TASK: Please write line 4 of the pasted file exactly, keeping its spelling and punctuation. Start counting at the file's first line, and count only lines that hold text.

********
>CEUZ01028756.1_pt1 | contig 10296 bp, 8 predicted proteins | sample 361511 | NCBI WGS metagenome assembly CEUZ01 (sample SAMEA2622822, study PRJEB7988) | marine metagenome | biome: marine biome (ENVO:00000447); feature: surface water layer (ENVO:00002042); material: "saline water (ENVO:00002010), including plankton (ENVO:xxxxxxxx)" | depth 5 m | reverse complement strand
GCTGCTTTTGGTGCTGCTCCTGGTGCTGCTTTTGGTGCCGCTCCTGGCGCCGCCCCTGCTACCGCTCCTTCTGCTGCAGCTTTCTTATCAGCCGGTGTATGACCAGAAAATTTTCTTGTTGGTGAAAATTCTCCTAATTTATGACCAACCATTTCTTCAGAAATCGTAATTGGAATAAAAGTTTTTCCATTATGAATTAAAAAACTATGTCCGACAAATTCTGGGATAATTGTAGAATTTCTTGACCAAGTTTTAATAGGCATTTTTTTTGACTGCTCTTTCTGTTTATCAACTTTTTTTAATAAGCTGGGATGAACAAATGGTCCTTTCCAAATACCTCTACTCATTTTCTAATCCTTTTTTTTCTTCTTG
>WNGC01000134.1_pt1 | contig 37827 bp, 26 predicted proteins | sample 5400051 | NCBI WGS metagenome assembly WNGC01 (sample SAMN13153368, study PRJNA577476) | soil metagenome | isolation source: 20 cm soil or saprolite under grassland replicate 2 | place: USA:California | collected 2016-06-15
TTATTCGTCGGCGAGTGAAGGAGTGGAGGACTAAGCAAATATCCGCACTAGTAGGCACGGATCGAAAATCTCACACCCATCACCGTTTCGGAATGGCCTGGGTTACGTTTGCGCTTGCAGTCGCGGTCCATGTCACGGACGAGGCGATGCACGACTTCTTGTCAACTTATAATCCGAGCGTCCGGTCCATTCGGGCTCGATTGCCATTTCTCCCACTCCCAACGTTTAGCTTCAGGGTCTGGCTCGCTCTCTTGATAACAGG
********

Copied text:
TTATTCGTCGGCGAGTGAAGGAGTGGAGGACTAAGCAAATATCCGCACTAGTAGGCACGGATCGAAAATCTCACACCCATCACCGTTTCGGAATGGCCTGGGTTACGTTTGCGCTTGCAGTCGCGGTCCATGTCACGGACGAGGCGATGCACGACTTCTTGTCAACTTATAATCCGAGCGTCCGGTCCATTCGGGCTCGATTGCCATTTCTCCCACTCCCAACGTTTAGCTTCAGGGTCTGGCTCGCTCTCTTGATAACAGG